In my past life as a former strategy consultant, I liked to remind clients that strategy is often most helpful in informing what you won’t do, rather than defining what you will. Some of the most difficult decisions an organization needs to make are those on the margins, where the allure of an attractive opportunity – into a new market, new product line, or new investment – can result in stretching the boundaries of the strategic sandbox an organization has declared as its focus.
Recently at Osage Ventures Partners we had to pass on just one of those attractive opportunities that sat on the margin of our strategy. As readers of our website are hopefully aware, the OVP strategy rests on three pillars: early stage (which we define as first institutional round and significant market traction, typically seen through visibility into $1 million of revenue), enterprise software, and the Mid-Atlantic region. We spent significant time on diligence with an exciting new company, growing very comfortable with the team and excited about their potential given a set of attractive market dynamics and the value they purported to deliver to customers. As we dug deeper in diligence, however, we recognized that the company had not achieved sufficient market traction to meet the OVP definition of early stage, and we made the difficult decision to walk away – and, we hope for the sake of the entrepreneurs, possibly miss out on the potential to invest in a wildly successful business.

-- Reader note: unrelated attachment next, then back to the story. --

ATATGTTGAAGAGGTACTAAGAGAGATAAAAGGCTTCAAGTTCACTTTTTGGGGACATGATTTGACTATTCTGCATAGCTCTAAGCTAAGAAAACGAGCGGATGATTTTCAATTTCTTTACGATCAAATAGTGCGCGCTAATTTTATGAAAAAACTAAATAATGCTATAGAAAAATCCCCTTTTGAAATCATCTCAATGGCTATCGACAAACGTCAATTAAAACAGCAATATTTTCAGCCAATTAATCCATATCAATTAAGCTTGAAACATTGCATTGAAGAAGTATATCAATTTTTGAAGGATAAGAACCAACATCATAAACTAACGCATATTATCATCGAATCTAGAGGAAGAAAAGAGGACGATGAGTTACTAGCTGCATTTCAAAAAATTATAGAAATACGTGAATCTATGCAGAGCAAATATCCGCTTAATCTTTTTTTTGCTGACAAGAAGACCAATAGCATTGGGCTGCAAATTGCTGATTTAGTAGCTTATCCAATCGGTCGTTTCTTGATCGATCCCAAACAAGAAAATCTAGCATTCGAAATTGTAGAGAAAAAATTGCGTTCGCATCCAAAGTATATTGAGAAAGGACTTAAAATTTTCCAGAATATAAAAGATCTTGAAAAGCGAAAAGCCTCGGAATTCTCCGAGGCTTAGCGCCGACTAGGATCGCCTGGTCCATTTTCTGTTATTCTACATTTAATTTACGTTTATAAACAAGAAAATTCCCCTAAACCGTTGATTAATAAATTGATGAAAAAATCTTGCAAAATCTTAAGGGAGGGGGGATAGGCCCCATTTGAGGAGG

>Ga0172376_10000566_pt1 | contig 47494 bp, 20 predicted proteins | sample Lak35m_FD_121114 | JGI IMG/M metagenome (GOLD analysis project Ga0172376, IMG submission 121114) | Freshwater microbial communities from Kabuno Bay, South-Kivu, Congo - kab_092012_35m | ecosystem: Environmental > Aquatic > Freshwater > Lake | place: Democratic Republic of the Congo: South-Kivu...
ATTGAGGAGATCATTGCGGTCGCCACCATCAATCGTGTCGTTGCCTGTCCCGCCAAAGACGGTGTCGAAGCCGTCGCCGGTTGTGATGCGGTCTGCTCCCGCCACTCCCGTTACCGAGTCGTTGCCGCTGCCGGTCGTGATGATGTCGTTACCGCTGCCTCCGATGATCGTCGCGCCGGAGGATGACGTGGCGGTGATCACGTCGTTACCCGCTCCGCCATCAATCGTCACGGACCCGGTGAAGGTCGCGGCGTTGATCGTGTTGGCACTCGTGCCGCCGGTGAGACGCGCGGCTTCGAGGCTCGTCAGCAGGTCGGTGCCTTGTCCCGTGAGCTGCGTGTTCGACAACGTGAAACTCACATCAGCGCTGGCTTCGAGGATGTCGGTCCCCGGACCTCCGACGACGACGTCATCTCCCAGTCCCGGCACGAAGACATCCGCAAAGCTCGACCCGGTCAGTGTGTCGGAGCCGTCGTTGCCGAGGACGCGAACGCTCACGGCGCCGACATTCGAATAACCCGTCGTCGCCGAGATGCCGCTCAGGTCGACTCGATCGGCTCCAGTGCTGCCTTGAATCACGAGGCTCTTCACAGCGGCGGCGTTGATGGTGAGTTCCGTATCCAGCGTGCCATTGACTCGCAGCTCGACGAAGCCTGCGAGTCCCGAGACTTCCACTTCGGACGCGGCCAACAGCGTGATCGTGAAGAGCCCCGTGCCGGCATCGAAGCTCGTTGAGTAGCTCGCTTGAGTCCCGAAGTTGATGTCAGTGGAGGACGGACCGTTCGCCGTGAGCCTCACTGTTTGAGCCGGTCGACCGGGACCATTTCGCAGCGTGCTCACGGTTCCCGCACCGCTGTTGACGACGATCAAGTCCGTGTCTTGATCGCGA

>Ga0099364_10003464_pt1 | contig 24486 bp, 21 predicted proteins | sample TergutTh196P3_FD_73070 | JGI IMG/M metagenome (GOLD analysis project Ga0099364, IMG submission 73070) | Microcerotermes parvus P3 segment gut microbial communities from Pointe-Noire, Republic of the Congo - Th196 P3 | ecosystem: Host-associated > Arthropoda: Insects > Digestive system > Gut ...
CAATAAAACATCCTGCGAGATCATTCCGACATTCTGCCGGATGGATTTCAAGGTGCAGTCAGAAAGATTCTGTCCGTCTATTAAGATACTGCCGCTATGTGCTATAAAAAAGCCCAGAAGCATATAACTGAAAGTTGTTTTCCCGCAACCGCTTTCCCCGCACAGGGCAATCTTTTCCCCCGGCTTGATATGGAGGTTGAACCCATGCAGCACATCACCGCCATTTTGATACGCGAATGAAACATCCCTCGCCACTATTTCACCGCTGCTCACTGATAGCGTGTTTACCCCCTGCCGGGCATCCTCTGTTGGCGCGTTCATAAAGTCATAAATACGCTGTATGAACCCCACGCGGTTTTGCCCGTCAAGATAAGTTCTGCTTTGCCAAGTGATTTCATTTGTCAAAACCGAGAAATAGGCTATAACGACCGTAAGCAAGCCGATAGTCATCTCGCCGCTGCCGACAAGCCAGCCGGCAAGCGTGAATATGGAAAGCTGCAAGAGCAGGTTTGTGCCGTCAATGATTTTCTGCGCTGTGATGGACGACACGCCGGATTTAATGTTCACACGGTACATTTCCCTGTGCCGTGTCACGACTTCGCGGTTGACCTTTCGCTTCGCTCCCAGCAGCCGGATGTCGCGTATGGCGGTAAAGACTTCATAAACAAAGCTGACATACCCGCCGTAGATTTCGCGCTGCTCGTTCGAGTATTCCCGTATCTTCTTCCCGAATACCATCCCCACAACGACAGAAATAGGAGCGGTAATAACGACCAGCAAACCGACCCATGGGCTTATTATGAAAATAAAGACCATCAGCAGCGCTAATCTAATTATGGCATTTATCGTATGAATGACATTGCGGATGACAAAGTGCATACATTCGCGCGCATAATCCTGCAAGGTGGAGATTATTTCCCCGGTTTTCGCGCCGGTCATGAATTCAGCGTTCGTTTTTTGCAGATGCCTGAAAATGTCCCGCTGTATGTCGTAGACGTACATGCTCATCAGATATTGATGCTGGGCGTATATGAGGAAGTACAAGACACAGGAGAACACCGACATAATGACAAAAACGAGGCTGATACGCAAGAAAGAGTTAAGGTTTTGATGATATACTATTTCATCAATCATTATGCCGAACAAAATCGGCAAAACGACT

Dedication to a clearly defined strategy may mean we miss out on the occasional home run, but that is a risk far outweighed by the benefits derived from a strategy we believe in – and that we convinced our limited partners to invest behind. The rationale for the OVP strategy is best saved for another post, but our experience suggests that we are executing against a unique strategy that has proven successful. Regardless of whether or not we have the right strategy, having one that guides all of our actions and decisions helps to:
For entrepreneurs seeking institutional funding, my advice would be to dig carefully into the strategies of your potential investors, as doing so will help you execute a more focused and efficient fundraising process. A fund without a clear strategy should raise a red flag. An investor with the ability to carefully define and then execute against a clear strategy for her own fund will hopefully bring similar discipline as a board member, while a focused strategy leads to a focused portfolio that you should be able to leverage to help drive your business. And if you ever find yourself on those tricky strategy margins, proactively address the grey area right from the start to prevent a lengthy diligence process with a fund for which your company may not be a good fit.